Elton John Talks Recovery
Elton John talks Recovery with Worlds Best Rehab
Elton John is one of music’s greatest ever writers, composers, singers, and performers. He has simply done it all in music. His 25 platinum and 35 gold records are testament to the success achieved over a career spanning more than half a century.
While John’s music constantly changed and adapted to the times, there was one constant in the famous musician’s life for more than 20 years: drugs and alcohol. In the 1970s, John was a revered rock god on stage. Yet, off it, he was shy and reserved. It led John to cocaine in an attempt to make himself more exciting. John’s most successful years in the 1970s and 1980s were fueled by drugs and alcohol. Cocaine to get him going, marijuana to bring him down, and bottles of bourbon throughout the day to him revving.
After years of killing himself with substances, John finally decided to get sober in 1990. Now, he is celebrating over 30 years of sobriety thanks to making a life choice that not only kept the music going, it kept the Rocketman alive.
Sir Elton John Talks Recovery With Worlds Best Rehab Magazine
Lucy Jane (Worlds Best Rehab): Sir Elton, can you tell us about the 1970s and 1980s when you experienced every day through a drug and alcohol haze?
Elton John: Well, it was bleak to say the least. I’d stay awake all night, smoking joints and drinking a bottle of Johnnie Walker. I’d stay up for two or three days before going to sleep for a day and a half. When I’d wake up, I was so hungry, as I hadn’t eaten for days. So, I’d binge eat on anything I had at home or could get on the road. I’d eat three bacon sandwiches and a tub of ice cream, then throw it all up. I was not only addicted to drugs and alcohol, I was bulimic. The saddest part is that I would go and do it all again. It was a terrible cycle.
LJ: You entered rehab in 1990. What led you to make that brave decision?
EJ: At the time, I wasn’t thinking about music as much as I did prior. I was thinking about the drugs, the alcohol more. I’d hit absolute bottom. That is what they say must happen before you get help, right? I hated myself and I was consumed by shame. After years of substance abuse, I wanted to get well and put my energy toward recovering. I’d never listened to others about drugs and alcohol before. But suddenly I was interested, I wanted to learn.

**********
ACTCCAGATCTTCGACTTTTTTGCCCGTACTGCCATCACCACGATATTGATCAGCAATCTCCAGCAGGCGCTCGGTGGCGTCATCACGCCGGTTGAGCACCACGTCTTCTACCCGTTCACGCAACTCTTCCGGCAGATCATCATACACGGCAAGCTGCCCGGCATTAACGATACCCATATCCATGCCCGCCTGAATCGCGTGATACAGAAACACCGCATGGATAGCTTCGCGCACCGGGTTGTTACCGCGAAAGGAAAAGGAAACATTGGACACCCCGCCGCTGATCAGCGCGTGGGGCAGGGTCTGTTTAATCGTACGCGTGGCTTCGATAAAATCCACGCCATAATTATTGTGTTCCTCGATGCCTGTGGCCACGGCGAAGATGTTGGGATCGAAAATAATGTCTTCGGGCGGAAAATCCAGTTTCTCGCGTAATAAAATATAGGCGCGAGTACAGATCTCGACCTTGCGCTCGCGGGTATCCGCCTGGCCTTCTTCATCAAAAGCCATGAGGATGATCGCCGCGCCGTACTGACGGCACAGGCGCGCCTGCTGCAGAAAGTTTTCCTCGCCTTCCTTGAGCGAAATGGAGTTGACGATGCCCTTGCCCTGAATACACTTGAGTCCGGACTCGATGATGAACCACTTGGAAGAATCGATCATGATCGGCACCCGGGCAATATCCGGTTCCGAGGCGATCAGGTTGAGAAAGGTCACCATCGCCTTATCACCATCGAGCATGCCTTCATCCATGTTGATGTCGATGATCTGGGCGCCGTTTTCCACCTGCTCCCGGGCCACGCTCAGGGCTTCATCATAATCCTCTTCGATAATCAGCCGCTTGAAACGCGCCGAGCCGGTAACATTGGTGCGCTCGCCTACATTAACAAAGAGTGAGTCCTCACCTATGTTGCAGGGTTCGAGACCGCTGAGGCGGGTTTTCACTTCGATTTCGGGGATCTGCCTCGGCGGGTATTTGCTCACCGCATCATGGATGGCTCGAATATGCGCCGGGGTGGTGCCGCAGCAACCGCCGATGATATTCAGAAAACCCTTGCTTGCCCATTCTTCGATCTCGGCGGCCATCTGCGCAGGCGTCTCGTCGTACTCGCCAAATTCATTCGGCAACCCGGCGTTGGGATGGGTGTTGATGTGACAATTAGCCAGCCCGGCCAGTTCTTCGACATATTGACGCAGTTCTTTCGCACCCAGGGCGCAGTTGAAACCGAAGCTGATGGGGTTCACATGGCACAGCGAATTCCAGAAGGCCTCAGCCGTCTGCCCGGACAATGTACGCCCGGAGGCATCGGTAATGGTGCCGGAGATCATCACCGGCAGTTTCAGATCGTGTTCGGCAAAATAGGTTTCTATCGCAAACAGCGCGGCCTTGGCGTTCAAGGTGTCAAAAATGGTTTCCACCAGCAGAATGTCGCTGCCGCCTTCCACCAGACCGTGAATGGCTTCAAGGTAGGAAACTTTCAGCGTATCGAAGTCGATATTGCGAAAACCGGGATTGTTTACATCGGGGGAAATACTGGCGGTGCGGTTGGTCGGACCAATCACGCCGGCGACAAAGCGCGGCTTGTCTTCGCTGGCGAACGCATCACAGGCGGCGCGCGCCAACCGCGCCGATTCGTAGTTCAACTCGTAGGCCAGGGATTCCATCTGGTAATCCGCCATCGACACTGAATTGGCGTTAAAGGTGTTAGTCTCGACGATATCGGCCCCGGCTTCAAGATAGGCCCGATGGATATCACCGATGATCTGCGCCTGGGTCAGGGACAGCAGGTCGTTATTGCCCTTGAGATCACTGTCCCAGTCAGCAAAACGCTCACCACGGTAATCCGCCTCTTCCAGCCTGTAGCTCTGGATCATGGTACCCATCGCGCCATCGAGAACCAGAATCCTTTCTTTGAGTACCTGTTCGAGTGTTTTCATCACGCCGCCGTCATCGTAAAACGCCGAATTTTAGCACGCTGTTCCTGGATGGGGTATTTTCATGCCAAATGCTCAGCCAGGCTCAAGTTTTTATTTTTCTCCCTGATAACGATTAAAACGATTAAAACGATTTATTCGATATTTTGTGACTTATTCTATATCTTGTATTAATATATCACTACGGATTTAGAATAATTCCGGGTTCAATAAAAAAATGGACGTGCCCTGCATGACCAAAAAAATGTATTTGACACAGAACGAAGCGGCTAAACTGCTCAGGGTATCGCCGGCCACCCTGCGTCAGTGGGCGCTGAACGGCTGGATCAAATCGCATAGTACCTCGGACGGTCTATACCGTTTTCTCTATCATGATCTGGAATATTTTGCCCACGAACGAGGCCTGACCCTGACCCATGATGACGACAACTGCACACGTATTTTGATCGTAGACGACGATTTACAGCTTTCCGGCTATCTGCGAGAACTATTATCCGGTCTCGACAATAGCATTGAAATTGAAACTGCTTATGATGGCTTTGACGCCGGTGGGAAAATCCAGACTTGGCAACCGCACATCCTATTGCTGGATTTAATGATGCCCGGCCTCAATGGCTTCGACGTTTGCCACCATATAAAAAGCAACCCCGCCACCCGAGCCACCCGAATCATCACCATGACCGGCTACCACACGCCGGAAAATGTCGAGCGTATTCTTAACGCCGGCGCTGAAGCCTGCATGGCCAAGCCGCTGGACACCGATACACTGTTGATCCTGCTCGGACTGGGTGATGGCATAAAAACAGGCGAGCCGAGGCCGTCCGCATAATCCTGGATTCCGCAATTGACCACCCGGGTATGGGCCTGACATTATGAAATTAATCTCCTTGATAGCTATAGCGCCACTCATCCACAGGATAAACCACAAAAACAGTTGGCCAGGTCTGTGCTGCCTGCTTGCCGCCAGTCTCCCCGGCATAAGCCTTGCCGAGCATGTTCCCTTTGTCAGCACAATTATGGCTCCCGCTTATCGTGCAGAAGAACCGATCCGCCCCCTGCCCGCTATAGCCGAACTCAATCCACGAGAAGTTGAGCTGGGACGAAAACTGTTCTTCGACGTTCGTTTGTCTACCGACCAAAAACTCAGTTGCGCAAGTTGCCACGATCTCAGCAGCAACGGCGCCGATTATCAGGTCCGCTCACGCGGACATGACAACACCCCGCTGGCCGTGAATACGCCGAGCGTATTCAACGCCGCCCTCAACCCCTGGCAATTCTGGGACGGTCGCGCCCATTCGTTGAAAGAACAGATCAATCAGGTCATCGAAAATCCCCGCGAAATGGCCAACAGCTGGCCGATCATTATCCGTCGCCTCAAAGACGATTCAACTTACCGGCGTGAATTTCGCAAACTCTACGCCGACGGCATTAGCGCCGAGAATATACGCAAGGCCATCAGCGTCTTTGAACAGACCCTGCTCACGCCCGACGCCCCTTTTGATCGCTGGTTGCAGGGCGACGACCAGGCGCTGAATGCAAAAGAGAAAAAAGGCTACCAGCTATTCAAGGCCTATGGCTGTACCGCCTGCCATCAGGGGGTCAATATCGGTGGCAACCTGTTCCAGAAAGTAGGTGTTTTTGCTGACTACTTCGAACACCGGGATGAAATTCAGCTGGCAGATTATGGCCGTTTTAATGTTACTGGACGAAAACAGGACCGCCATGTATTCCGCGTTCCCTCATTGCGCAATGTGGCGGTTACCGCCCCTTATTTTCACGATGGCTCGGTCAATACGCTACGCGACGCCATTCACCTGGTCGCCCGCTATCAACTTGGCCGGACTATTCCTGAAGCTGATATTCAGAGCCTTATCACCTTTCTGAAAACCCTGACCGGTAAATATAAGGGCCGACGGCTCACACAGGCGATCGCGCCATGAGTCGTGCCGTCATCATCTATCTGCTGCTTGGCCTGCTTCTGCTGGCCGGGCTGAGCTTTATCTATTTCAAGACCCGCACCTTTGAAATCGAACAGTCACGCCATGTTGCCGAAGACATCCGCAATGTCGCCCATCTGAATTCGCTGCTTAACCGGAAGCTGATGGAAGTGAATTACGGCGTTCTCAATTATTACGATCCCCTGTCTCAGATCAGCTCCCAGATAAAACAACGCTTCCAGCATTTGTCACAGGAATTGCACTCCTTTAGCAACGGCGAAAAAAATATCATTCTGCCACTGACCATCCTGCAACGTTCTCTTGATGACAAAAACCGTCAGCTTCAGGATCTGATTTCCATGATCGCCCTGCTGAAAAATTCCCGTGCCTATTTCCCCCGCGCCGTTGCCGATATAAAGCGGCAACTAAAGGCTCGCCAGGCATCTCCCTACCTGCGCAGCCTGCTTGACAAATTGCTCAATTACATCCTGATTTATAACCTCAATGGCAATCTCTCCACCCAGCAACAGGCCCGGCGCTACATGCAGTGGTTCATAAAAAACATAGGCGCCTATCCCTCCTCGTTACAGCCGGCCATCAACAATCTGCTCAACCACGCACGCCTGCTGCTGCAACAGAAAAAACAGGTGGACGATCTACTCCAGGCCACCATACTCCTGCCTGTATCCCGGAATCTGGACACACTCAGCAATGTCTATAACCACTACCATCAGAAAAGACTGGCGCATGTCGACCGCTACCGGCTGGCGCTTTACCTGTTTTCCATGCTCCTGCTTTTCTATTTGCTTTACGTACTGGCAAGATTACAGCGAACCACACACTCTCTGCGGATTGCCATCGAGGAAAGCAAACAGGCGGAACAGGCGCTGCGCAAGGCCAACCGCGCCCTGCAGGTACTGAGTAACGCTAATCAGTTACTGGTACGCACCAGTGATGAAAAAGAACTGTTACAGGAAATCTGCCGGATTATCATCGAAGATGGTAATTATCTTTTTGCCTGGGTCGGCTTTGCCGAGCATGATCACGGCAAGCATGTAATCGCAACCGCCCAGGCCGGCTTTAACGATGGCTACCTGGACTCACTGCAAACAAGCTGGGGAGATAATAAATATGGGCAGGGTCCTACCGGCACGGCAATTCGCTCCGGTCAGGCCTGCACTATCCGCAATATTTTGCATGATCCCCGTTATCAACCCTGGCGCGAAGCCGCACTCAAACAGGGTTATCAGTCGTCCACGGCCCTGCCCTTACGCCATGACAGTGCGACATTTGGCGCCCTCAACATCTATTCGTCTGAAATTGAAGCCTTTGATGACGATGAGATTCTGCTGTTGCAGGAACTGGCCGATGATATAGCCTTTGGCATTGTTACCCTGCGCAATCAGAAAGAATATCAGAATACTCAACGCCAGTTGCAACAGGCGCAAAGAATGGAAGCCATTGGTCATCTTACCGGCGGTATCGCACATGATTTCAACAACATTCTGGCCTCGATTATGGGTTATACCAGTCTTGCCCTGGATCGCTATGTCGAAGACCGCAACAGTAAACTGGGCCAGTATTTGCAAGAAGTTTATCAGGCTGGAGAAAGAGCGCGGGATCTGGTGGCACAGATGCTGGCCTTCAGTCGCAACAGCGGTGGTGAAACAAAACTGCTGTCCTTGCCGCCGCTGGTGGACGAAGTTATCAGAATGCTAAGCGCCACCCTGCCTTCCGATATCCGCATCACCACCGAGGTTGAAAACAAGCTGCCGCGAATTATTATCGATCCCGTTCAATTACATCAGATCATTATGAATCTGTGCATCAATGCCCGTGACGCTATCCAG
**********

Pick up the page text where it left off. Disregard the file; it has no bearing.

LJ: What was life like after treatment?
EJ: It was like being reborn once walking out of the rehab center. I was stripped down and completely vulnerable. It was like I started life all over without the drugs and alcohol and there was a new rule book to live by. I was taught in Alcoholics Anonymous/Narcotics Anonymous to live in the moment, one day at a time and one moment at a time to get the most out of everything and to stay sober.
LJ: Were you ever worried that after rehab you would stop performing or writing music?
EJ: I knew that if the universe wanted me to continue with my career then it would happen. If it was meant to be, my desire to write and perform would go on. I accepted that I was no longer in charge and everything was up to a higher power.
LJ: Was there anything you did after rehab to make the treatment more successful afterwards?
EJ: Absolutely. The best decision I made was to take a full year off of work. I had the ability to do that. Of course, not everyone does, but in my case, in an industry that is full of drugs and alcohol, it really helped. I was fully focused on my recover and cleared out my calendar for the year.
LJ: Was there a time when your sobriety was tested?
EJ: Of course, you cannot work in music without seeing alcohol or drug use. But the first real test I had as a sober person was in October 1991. I was at George Michael’s concert in Chicago at the Rosemont Horizon. I came on stage to sing “Don’t Let the Sun Go Down on Me” with George. We surprised the audience with my appearance and the place went crazy when I was announced. I was so nervous and making matters worse was that I wasn’t sitting at a piano. It was a major moment in my career. We later released the track as a single and it hit No. 2 on the Billboard Hot 100.
LJ: Did you change your touring schedule based on being clean and sober?
EJ: Yes, I felt I had to, to stay sober. After sing with George in Chicago, I wanted to go out and perform once more. I put together by tour schedule with AA/NA meetings built into it. This allowed me to keep up with meetings and have the support I needed while working a full schedule. No matter where I went on tour, I found a meeting and attended. Remarkably, it isn’t as hard as it sounds. Sometimes, I didn’t even speak the same language as everyone else at the AA/NA meetings. But I still went, because when I left, I felt strong. I was more empowered than just an hour before when I arrived. The meetings kept my feet on the ground and provided structure to my life.
LJ: Elton, not only did you get clean and sober, but you have stayed that way for more than 30 years. In addition, you have continued to perform at the highest level possible. What is your advice to other people struggling with drug and alcohol addiction that want to get help but are afraid to do it?
EJ: My advice to anyone facing drug and alcohol addiction is to get humble. There is help out there and you can beat addiction one day at a time. Recovery should be your priority and the most important thing. Once you finish rehab, stay humble, don’t return to work too quickly. Take time to learn and heal.
In July 2021, Sir Elton John will celebrate 31 years of sobriety. The Rocketman has officially sold over 300 million albums and remains one of the biggest musicians of the last 50-plus years.